Designed by: Jack Degnan
Number of Players: 2 to 8
Grade Levels: Middle School and Up
Length: 45 Minutes
Curricular Connections: ELA – Vocabulary, Word Structure, Spelling
The word on the street is “SCORE” for Out of the Box. Yet another engaging game that gets students working with language. I brought my review copy of Word on the Street to work with several sixth grade classes on English and Language Arts skills and this was the runaway hit. The combination of teamwork and competition brought out the best in the students as they worked together to brainstorm and agree on the most strategic word choices each round. They listened and gave suggestions, switching between leadership and support roles organically without teacher prompts. They grew as learners and leaders… but most importantly they had fun!
Gameplay is relatively simple, a staple with Out of the Box’s publishing vision. Students work in teams trying to capture letters by moving them over to their side of the street. Teams alternate turns working out the best word choice for a given category prompt. A “type of cake” or “something hollow” are good examples of the types of questions that come in the box.
Once the card is pulled, the timer is flipped and students race to agree upon and spell out the word they have chosen. As they spell out the word, they slide the consonants that line the street over towards them, moving a lane for each time the consonant appears in the word. So a word like “banana” would move the “B” over once and the “N” over two lanes. If a team is able to move a letter 3 lanes over towards them the capture the letter but it’s not that easy. The other team will be doing pulling on the same letters toward their side, creating a linguistic “tug-of-war”.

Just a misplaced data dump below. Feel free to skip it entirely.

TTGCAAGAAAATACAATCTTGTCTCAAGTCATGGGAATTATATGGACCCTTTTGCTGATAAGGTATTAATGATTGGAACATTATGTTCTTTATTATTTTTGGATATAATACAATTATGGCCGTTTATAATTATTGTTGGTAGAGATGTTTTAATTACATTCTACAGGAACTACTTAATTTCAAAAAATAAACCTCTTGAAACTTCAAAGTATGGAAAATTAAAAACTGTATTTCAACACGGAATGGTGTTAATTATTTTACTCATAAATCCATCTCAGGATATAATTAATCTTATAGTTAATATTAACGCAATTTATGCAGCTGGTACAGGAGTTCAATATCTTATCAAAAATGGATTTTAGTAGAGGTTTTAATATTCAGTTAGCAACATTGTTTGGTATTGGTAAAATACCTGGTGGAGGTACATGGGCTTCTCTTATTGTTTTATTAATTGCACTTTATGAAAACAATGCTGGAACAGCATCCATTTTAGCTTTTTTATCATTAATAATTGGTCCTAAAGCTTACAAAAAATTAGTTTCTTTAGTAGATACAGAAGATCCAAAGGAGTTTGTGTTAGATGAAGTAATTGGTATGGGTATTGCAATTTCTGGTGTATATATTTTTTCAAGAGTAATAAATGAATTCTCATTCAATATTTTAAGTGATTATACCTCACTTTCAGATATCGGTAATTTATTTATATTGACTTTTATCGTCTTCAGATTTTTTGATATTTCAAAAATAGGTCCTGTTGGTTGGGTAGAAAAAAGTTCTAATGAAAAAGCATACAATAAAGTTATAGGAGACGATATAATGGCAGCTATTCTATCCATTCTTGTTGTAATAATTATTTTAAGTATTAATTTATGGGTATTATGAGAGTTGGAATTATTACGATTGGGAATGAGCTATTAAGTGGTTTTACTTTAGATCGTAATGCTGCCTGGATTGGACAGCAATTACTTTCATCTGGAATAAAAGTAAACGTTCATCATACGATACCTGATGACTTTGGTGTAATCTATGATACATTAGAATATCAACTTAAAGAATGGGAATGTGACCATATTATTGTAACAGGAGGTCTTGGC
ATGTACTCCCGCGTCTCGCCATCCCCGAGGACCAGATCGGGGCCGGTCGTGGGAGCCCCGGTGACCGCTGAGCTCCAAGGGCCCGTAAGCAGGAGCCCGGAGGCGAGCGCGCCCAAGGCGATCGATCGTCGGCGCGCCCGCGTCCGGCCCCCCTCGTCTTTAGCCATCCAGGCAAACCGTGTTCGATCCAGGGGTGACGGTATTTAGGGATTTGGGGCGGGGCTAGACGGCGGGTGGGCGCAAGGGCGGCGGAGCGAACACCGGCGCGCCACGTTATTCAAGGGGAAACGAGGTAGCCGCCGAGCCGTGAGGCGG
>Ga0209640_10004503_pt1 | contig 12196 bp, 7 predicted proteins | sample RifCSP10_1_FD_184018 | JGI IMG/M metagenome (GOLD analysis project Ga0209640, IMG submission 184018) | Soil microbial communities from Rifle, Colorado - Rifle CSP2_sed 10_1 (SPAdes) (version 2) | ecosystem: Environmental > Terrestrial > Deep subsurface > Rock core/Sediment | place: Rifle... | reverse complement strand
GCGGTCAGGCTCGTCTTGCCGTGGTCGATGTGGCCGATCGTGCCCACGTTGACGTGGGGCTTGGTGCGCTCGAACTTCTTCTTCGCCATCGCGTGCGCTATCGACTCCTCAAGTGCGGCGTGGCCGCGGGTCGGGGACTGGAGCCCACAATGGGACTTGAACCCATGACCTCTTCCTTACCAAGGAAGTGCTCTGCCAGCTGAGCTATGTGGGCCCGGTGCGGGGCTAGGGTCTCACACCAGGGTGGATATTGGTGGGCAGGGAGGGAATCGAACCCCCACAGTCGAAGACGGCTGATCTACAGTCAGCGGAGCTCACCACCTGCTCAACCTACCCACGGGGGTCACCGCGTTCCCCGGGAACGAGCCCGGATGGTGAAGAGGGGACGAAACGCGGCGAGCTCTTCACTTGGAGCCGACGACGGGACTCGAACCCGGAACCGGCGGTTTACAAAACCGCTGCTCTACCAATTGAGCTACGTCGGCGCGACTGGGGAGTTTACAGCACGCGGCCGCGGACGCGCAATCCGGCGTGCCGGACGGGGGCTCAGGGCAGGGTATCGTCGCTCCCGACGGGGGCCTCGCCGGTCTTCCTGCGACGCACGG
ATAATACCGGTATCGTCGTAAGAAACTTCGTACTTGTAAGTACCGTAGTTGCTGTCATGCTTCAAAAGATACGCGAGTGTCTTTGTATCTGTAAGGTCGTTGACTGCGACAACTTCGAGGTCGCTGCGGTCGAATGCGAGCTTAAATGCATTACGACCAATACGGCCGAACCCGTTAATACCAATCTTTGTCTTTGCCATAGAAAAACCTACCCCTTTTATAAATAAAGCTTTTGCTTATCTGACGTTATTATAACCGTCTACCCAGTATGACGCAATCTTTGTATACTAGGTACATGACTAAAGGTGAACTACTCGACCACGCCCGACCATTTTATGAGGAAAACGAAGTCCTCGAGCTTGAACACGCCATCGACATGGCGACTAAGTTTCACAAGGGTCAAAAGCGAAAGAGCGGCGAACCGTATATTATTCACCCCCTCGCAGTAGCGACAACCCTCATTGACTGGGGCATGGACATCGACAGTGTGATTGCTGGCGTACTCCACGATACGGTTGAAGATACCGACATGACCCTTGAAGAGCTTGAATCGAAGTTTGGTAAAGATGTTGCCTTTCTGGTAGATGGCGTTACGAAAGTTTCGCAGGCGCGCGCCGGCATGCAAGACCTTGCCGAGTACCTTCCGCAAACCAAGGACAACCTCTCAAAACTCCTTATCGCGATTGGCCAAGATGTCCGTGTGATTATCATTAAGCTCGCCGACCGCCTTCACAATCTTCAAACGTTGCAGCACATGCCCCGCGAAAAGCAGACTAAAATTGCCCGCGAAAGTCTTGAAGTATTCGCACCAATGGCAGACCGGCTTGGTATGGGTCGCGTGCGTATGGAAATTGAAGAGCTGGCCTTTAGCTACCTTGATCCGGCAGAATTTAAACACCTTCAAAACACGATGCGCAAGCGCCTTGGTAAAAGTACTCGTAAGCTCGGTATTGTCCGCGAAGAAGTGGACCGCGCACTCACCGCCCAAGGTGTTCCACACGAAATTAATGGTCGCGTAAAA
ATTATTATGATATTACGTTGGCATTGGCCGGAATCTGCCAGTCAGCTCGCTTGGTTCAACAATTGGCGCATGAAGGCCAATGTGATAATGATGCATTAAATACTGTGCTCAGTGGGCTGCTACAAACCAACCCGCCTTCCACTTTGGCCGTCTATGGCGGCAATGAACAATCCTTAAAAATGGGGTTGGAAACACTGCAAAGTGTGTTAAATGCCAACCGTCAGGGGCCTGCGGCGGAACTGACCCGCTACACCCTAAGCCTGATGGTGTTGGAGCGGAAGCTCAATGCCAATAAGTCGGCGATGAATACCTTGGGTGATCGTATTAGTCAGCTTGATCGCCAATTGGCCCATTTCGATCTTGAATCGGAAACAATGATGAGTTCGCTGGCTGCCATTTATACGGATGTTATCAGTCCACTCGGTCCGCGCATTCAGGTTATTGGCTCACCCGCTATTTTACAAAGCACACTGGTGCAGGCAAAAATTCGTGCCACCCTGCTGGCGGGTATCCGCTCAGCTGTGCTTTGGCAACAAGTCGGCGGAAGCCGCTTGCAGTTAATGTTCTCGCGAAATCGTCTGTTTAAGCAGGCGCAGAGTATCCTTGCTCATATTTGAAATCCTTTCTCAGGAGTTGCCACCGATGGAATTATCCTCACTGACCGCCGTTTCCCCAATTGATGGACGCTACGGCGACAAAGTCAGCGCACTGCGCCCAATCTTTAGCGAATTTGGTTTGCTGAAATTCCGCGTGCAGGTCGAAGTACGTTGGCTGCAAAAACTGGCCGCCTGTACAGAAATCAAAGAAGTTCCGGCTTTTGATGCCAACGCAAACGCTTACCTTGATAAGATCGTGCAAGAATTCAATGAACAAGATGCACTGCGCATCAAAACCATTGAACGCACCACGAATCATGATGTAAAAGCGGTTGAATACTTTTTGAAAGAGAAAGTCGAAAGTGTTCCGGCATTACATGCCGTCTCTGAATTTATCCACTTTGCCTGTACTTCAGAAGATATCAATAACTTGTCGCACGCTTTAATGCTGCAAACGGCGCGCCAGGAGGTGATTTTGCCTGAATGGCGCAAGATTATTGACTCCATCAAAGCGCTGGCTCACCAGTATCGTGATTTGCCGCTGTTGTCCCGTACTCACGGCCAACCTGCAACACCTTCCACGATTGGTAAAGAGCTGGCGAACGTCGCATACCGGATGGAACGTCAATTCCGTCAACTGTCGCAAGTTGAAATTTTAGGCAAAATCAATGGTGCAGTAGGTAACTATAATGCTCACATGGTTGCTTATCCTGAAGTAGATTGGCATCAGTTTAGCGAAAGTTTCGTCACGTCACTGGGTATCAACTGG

This mechanic is one of the game’s strongest points as students now need to think strategically about their word choices. Initially, students will be choosing words that are laden with consonants to get the ball rolling, but soon they will become more selective, choosing words that are heavy in consonants that are close to being captured by the other team.
Word on the Street has students building and reinforcing vocabulary in an engaging and meaningful way. They are learning from their peer’s choices as well as strengthening their own vocabulary base, powerful stuff. Add to that the fact that Out of the Box understands schools and school libraries and has provided templates for making your own word prompt that print on Avery® Name Badge Inserts #5390, and you have a wonderful tool for guided practice.
My only suggestion from play experience is to ingore the rule suggestion to allow the opposing team to shout out distrations during play. It is more counter productive than enjoyable and lessens the fun factor of the game. That aside, Word on the Street is a huge success with middle school students and an excellent choice for strengthing the English and Language Arts skills of students.